Much of my understanding about how to cook and care for the the "little pigs" has been won through trial and error. There just isn't an operating manuel. As you might recall, I started "field dressing" my porcini a couple years ago in an effort to keep them clean and to combat the bugs that are as boletivoracious as us. Boletus rex-veris, in contrast to B. edulis, does much of its growing underground, so it can be quite a dirty mushroom. Dirt and duff-covered mushrooms piled together in a basket or bucket will share their dirt like STDs, making for a difficult cleaning proposition at home, particularly with the pores under the cap. Wherever I happen to find them, I clean them up and check for insect infestations, taking precautions to cover up the scene of the capture when I'm finished.
And don't be fooled. Bolete fly larvae can riddle a mushroom with their hungry tunneling in the time that it takes to drive your haul home from the mountains. As they warm up, the larvae become more active. Unless you crank your air conditioner, the temperature in your car will cause the bugs to stir. This isn't too much of a problem provided you don't dilly-dally along the way—and you get the mushrooms in the refrigerator asap.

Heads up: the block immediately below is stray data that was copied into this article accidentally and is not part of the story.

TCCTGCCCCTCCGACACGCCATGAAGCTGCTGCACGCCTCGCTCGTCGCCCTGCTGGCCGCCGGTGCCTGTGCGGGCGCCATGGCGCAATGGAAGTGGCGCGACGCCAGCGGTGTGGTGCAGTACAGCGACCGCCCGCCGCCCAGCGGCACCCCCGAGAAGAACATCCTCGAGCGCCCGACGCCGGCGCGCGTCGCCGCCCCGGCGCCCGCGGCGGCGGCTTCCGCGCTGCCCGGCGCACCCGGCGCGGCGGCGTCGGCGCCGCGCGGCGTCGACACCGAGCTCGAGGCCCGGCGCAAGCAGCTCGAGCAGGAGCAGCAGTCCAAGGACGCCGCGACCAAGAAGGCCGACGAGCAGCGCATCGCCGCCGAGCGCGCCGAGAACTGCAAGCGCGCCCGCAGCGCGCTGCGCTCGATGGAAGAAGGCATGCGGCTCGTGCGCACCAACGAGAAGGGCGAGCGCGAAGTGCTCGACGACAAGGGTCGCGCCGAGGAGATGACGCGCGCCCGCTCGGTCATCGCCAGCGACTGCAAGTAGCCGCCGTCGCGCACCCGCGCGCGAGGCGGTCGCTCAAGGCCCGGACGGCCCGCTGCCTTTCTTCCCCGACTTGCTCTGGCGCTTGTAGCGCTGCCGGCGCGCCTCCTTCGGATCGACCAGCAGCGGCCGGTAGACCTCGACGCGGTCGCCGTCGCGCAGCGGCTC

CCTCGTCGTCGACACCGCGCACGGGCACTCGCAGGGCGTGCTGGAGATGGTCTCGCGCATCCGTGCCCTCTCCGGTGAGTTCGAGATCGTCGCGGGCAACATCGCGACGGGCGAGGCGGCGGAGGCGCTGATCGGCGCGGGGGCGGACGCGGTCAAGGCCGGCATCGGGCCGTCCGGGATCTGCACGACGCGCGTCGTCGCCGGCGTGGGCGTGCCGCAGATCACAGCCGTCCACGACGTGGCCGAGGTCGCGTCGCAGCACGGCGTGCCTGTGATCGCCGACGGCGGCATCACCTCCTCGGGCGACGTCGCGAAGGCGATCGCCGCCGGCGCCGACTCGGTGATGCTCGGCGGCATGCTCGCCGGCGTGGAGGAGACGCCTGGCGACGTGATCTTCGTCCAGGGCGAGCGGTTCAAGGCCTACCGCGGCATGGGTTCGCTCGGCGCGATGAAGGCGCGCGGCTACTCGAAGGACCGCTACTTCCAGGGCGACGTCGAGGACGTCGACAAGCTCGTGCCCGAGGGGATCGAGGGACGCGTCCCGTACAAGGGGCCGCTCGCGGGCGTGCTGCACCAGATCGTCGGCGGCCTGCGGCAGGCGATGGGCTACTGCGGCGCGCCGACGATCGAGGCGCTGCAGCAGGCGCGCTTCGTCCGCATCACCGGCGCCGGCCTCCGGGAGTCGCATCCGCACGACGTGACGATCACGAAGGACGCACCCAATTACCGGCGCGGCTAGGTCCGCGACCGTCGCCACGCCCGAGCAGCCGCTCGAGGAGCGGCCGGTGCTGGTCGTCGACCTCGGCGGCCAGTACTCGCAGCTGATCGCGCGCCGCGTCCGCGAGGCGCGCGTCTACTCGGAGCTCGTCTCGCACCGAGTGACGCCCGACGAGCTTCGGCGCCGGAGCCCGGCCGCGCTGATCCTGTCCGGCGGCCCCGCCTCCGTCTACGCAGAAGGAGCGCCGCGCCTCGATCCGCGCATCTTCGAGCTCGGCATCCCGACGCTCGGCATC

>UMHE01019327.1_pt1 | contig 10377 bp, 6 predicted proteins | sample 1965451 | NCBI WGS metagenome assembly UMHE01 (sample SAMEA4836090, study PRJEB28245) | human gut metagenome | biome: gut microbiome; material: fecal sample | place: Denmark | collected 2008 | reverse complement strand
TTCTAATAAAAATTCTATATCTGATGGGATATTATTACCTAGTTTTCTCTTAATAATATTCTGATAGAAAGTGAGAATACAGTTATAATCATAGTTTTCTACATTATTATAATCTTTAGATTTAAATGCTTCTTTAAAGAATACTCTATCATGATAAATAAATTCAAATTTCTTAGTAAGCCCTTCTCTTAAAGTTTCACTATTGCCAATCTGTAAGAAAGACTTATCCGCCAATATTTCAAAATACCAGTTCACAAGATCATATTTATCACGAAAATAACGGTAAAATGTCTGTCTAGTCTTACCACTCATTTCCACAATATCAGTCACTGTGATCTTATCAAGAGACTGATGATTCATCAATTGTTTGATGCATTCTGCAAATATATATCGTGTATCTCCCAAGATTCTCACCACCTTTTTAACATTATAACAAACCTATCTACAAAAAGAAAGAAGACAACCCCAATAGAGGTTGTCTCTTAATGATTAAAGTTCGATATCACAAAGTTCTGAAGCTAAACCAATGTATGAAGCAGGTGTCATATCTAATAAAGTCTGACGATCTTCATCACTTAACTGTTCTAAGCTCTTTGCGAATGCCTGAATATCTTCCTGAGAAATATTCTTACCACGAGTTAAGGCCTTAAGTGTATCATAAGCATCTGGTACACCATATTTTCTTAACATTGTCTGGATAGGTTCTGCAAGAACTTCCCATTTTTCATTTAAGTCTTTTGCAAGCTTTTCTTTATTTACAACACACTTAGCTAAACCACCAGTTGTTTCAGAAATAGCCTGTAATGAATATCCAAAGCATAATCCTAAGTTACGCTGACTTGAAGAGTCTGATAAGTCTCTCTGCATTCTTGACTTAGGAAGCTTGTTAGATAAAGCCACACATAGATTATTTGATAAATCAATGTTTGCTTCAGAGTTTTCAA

I've been paying close attention to a recent batch. A few mushrooms that got field dressed and looked absolutely spotless before the drive home ended up having some noticeable tunneling within three hours of picking. Others that still looked perfect got sliced in half again (i.e. quartered) in my kitchen. This revealed minor bug activity that required immediate action. Finally, even mushrooms that passed with flying colors required checking after a day or two in the fridge, and some of these showed minor infestation. The point is, if you want to pick and eat porcini and not cook up a panful of maggots, you need to be vigilant.
The bolete below has the appearance of a #1 button. It was firm and didn't show any signs of infestation when I trimmed the stem. I decided to keep it whole. After a week in the fridge, this is what it looked like. Look closely and you'll see that the worms attacked via the cap, not the stem. If I had cut the mushroom in half when I picked it, I might have been able to isolate the infestation and save it.
If this is all too much for some folks, who don't even want to think about extra protein in their food...well, mushroom hunting probably isn't your cup of beef.
P.S. If you're in British Columbia, I'd like to know whether you find B. rex-veris, and if so, how far north.